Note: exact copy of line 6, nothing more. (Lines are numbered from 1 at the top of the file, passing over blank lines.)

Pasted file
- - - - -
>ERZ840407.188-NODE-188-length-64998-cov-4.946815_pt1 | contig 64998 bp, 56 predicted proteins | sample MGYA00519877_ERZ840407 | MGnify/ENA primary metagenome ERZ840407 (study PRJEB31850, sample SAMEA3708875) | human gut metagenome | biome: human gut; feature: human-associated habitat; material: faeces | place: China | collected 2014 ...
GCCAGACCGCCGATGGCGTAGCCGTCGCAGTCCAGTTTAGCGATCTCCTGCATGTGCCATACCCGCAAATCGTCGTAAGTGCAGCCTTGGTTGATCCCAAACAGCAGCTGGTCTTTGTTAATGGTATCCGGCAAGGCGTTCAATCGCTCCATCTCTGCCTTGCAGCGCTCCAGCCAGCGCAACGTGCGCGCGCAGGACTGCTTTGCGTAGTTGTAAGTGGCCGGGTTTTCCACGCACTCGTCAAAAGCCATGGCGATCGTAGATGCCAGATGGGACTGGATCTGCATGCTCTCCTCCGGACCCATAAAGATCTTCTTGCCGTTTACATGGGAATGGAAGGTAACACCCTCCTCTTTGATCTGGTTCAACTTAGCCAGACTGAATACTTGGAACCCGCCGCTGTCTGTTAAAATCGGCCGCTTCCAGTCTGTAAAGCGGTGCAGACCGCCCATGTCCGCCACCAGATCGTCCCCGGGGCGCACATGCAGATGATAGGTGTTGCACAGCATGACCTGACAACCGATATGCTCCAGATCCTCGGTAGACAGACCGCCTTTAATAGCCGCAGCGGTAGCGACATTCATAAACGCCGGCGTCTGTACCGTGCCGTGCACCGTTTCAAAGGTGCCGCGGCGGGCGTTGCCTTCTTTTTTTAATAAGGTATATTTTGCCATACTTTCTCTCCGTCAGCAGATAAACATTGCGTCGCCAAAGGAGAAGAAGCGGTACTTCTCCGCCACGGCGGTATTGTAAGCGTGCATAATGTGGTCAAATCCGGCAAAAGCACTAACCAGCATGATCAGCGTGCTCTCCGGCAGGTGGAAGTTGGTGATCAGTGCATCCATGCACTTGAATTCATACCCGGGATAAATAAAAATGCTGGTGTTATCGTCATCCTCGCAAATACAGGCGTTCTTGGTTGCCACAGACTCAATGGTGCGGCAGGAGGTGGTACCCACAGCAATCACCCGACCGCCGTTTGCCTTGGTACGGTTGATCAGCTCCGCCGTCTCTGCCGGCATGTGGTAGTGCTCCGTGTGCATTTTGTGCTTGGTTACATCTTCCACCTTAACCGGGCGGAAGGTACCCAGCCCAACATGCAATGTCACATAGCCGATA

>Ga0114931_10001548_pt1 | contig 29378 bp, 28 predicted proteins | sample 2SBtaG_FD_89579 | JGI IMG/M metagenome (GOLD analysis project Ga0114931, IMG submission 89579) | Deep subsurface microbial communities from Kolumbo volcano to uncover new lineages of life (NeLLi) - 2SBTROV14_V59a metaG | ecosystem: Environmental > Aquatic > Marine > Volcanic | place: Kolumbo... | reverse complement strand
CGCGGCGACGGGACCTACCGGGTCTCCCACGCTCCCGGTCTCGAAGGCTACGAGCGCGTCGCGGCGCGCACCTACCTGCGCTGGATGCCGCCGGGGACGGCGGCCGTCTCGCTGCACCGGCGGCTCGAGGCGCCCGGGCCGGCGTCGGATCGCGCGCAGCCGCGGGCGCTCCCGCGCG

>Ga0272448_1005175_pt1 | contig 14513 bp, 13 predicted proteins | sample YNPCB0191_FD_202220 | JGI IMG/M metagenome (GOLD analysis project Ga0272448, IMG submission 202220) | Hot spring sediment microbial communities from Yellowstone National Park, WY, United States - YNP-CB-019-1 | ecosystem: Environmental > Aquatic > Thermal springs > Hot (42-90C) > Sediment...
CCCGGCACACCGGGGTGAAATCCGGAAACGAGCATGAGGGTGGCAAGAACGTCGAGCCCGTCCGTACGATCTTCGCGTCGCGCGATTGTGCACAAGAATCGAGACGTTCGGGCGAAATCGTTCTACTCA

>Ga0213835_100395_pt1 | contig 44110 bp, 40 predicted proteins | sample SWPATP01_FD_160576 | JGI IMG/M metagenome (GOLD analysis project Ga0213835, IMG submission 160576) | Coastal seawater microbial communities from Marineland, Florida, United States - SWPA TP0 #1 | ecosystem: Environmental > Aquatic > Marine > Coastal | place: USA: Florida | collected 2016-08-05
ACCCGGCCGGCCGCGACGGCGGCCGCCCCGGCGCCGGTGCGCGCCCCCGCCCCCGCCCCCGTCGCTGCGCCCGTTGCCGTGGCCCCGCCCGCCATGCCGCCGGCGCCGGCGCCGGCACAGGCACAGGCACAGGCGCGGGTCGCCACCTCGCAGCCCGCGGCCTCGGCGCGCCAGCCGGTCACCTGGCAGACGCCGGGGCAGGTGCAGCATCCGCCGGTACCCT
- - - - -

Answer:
CCCGGCACACCGGGGTGAAATCCGGAAACGAGCATGAGGGTGGCAAGAACGTCGAGCCCGTCCGTACGATCTTCGCGTCGCGCGATTGTGCACAAGAATCGAGACGTTCGGGCGAAATCGTTCTACTCA